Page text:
Bernd Krafthöfer is the Sales and Marketing Director of ERS Americas LLC and is based in Dallas, Texas. In the midst of his preparation for SW Test San Diego, which is the first in-person conference he is attending after a long period of strictly virtual events, we talked to him about all that’s happened in the last 18 months, as well as some of the projects he is currently working on.
Q: Throughout your career, you’ve worked for big semiconductor vendors, like Texas Instruments, Diodes Inc., and ams AG. How was the transition to a smaller company like ERS, and how does it compare to the other positions you’ve held in your career?
Bernd: My first job after I finished engineering school was for a small Munich-based company in the semiconductor industry with about 60 employees, so when I started working for ERS in 2018, it actually felt like going back to my roots. What attracted me to ERS was its long history of being an innovator in its field, and it’s quite amazing to think that a small company has such significance in the semiconductor industry. We also have a very international team – I think more than 20 different nationalities – meaning you get a lot of different influences, and so you don’t really think too much about the size of the team.
What I’ve found throughout my career is that it doesn’t really matter whether you work for a company with more than 30.000 employees or a company with less than 100. In big companies, it’s not like you ever get to work with all 30.000 people. You work with a subset of people, and that group of individuals determines whether you’re successful or not.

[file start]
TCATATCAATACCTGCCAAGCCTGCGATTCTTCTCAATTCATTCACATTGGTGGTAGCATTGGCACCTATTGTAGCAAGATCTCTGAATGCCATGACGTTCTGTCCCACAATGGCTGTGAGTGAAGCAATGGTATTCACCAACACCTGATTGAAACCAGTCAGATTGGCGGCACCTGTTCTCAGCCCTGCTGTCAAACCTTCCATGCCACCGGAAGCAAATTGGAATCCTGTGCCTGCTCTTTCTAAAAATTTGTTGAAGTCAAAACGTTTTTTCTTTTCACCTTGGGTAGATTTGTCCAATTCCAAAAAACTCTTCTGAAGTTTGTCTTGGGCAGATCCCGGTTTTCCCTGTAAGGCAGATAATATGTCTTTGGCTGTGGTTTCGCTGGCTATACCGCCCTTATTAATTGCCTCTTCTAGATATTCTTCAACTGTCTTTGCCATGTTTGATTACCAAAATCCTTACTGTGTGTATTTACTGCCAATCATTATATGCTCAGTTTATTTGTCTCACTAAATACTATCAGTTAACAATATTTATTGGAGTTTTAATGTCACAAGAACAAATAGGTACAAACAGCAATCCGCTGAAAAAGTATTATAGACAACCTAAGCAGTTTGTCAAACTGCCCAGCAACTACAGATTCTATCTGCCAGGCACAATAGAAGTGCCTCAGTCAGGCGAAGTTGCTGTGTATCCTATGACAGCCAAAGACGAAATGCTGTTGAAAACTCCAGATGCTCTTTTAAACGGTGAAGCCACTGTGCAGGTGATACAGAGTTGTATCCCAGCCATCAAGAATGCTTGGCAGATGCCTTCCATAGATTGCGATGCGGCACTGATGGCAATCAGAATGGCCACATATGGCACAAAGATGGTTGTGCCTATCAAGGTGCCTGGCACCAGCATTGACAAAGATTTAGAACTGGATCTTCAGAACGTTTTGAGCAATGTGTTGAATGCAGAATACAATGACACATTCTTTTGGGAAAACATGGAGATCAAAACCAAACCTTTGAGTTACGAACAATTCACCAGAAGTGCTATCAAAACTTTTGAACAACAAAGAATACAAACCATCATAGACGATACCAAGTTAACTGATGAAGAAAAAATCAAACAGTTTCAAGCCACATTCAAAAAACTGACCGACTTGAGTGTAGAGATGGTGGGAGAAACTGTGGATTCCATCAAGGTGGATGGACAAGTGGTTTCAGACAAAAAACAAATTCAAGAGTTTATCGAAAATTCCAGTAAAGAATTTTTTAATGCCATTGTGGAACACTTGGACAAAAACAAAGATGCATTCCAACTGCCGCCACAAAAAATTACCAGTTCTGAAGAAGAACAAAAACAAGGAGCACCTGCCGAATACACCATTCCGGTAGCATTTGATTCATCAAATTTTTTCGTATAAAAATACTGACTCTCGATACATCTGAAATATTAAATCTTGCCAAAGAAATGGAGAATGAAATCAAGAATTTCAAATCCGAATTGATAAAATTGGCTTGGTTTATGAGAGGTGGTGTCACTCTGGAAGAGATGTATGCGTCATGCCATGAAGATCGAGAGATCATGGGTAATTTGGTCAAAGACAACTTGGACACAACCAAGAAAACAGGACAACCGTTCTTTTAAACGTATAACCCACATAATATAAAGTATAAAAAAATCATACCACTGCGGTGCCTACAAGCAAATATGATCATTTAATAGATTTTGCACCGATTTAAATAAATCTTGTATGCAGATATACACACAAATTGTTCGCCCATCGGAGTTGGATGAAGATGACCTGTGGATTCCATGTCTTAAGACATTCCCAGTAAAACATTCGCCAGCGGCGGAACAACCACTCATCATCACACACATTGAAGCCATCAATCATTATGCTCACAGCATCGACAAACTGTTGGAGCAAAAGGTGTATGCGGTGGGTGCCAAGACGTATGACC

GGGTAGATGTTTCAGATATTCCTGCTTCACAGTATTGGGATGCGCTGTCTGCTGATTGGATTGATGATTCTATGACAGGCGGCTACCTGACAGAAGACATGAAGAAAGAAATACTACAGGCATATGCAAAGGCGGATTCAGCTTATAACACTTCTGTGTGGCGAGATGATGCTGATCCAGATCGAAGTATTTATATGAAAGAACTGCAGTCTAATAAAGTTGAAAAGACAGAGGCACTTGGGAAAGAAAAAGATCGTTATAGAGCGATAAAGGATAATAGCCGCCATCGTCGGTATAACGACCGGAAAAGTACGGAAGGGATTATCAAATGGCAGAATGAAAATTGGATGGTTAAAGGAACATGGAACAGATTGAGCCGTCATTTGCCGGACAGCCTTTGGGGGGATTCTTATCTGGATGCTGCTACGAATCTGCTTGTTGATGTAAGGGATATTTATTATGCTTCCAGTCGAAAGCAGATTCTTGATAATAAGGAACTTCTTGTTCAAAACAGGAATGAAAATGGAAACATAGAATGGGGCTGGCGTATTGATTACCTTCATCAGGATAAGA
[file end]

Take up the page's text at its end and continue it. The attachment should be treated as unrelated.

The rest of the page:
Q: But a lot has changed in the past 18 months when it comes to how teams work together, with a lot of people switching to home office. You’re based in Dallas, Texas, so you’re no stranger to remote working. How does this influence the way you work with the team in Munich and your customers, and how has it changed since the COVID-19 outbreak?
Bernd: I would say I have quite a lot of experience working remotely, in the sense that I have worked from an office, managing teams and interacting with people from all over the world. However, working from home is something different because you don’t have anyone to discuss with or bounce ideas off of or just get a coffee with. So when the pandemic broke out, and many people from our team had to do home office, I felt that it brought me closer to the team in Germany. Suddenly, we were all in the same situation, and we could all empathize with each other. The way our team quickly embraced and adapted to using video conference and collaboration software, like Microsoft Teams, also made a huge difference. Before, I would talk to people on the phone or communicate via emails, but now with Teams, I am able to see the person I’m talking to. This may be my personal preference, but I find it so much better because I get to see that person’s reaction, be it a customer or a colleague. The downside, of course, is that I haven’t been able to say to customers, “Hey, I’ll come visit you next week.” Then the answer would be, “No, sorry, we are not allowing any external visitors.” Scheduling from a service perspective, bringing in people from another location was a huge challenge that was experienced everywhere during the pandemic, not just in the US. Sales is easier in that way because you can work through most of it online.